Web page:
Sanjiv Prasad, an Indian, loves his only son, and spends a lot of effort and money to raise him and marry him. Unexpectedly, the son and daughter-in-law are "unfilial" and have not had children after six years of marriage. Sanjiv took them to court and demanded production within one year or compensation of 50 million rupees (about 4.3 million yuan).
Rs 50 million is a lot of money in any country, but Prasad insists it is not excessive. According to reports in the English-language Times of India or paraphrased to other media (the Times of India did not break it down), Prasad was eloquent and persuasive about the case:
“I have only one son. All my savings have been spent on raising and educating him." The
co-plaintiff's mother, Sadhana, also echoed the various expenses that his father had repeatedly counted: "We paid everything for the child. We used The best way to raise him. We paid 3.5 million rupees to send him to the United States for a pilot training program, and another 2 million
rupees to let him live a luxurious life there." When the US economic crisis hit, he lost his job and returned to China for two years of unemployment. "During that time, he also depended on me to support him," the father said. The
61-year-old father continued: "After he got a job as a pilot in a private airline, we decided to let him marry and start a family because I was 57 years old. His wife often suffers from physical problems. In 2016, we finally arranged for him to marry." The
luxurious wedding was organized in a five-star hotel. The parents also gave the newlyweds an overseas honeymoon and an Audi sedan worth Rs 6 million. The mother said it was 6.5 million, which was bought with a loan.
Arranged for the marriage of the son, the father said "in order to bring a grandchild to play in our retirement years"; the mother said "in order to continue our surname. However, 6 years have passed, and they have not fulfilled our wishes. ". "It caused us a huge amount of psychological harassment," the father said.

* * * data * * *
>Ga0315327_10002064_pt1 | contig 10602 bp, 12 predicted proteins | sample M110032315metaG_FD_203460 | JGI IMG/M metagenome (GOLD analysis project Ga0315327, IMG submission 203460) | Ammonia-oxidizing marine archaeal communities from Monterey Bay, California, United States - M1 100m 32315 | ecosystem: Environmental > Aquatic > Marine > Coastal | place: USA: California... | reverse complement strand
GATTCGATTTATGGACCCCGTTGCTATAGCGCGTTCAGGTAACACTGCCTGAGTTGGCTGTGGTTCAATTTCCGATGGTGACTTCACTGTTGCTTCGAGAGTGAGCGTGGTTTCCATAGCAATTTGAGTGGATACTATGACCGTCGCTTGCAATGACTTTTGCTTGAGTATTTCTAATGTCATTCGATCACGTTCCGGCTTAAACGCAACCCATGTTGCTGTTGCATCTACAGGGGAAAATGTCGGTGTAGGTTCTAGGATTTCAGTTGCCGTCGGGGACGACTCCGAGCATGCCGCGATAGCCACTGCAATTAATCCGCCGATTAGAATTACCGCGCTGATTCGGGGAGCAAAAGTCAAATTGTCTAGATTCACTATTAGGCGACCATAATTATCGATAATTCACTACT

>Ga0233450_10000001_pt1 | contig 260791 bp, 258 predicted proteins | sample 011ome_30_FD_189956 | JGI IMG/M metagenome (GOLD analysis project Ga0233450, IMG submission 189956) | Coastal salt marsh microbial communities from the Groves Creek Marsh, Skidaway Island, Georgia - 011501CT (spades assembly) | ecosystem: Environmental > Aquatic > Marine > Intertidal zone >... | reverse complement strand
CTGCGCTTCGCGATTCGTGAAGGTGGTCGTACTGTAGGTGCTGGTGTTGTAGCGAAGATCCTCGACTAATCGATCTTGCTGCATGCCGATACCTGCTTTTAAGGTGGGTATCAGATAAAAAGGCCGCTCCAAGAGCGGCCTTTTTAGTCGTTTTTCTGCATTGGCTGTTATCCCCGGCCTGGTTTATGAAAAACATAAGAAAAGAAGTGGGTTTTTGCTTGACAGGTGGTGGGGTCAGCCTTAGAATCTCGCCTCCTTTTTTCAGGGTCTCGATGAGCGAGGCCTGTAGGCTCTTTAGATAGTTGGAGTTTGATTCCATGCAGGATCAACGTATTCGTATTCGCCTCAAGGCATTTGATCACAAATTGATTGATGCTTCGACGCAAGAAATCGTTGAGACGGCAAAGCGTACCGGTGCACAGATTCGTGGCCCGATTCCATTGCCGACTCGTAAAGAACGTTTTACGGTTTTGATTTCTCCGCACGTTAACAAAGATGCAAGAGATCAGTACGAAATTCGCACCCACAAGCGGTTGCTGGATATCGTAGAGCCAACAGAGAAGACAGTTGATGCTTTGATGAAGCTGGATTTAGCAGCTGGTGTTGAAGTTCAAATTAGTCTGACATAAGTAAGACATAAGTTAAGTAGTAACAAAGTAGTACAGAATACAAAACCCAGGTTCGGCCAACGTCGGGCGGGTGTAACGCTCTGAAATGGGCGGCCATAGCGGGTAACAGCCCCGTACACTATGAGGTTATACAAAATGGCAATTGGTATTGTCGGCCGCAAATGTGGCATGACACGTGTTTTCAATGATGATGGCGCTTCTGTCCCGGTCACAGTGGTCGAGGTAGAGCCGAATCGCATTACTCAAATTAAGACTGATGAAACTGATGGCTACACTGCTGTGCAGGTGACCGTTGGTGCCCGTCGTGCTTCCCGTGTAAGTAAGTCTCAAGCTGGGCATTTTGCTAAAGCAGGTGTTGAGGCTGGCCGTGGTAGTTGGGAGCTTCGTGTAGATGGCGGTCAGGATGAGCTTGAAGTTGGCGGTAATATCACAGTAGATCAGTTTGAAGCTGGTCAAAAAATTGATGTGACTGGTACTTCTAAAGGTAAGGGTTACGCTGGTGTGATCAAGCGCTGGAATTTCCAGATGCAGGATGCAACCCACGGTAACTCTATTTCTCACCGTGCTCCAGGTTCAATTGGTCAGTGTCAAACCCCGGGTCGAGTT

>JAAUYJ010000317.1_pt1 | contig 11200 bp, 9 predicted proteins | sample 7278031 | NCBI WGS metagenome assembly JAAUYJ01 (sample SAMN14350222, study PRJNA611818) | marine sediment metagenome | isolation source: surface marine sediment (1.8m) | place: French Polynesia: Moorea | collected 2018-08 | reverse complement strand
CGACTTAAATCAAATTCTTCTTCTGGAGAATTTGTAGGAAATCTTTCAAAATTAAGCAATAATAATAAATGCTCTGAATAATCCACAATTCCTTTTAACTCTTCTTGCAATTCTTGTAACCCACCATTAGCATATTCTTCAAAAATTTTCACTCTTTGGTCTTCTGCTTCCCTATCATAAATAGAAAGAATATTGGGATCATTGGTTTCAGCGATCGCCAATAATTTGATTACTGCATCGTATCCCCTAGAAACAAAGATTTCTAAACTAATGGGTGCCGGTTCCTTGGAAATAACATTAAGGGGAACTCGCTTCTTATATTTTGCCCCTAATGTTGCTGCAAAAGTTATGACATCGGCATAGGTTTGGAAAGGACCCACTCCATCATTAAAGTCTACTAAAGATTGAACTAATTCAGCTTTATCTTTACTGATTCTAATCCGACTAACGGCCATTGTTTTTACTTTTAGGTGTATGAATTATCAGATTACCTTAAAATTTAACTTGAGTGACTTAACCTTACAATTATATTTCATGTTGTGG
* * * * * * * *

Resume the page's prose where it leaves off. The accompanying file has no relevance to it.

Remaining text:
Although India enacted legislation in 1956 to provide adults with the obligation to support their parents, and further legislation in 2007 criminalized acts of failing to fulfill their maintenance obligations, punishable by fines or up to three months in prison, Prasad's complaint Instead of resorting to the second law, accusing the infertility behavior of the son and daughter-in-law is not fulfilling their "obligation to provide them with the pleasure of a grandson or granddaughter", and thus is "psychological harassment" for them.
The father told the Times of India generously: "My daughter and daughter-in-law live in two different cities because of their work, which has brought us great pain. Staying with us exacerbated our ordeal. We even told her that if she was worried about child support because of her work, she could give the child to us to support." The
parents' lawyer said the two were so miserable at first sight Feeling ashamed to go to other old people to pick up and drop off grandchildren at the station. "From the parents' point of view, their demands are reasonable and legitimate. They expect nothing wrong."
It's just that most Indians, at least English-speaking Indians, don't seem to see it that way. The online comments after the "Times of India" report, except for a few weak arguments of "thinking about the elderly", were all one-sided condemnations. Some people called them "shameless" and others laughed at them "absurd".
Most people try to "reason" but can't hide their anger: "They brought their sons into this world on their own initiative and for their own purposes. Sons don't owe anyone anything because of their birth. Sons only take care of their parents. Moral responsibility."
No one in the legal world thinks parents can win. Some commentators called: "The court should sentence them to abusing their sons and daughters-in-law."
India was once known for its bullock carts pulling satellites. Perhaps, there is a generation gap between the bullock cart and the satellite?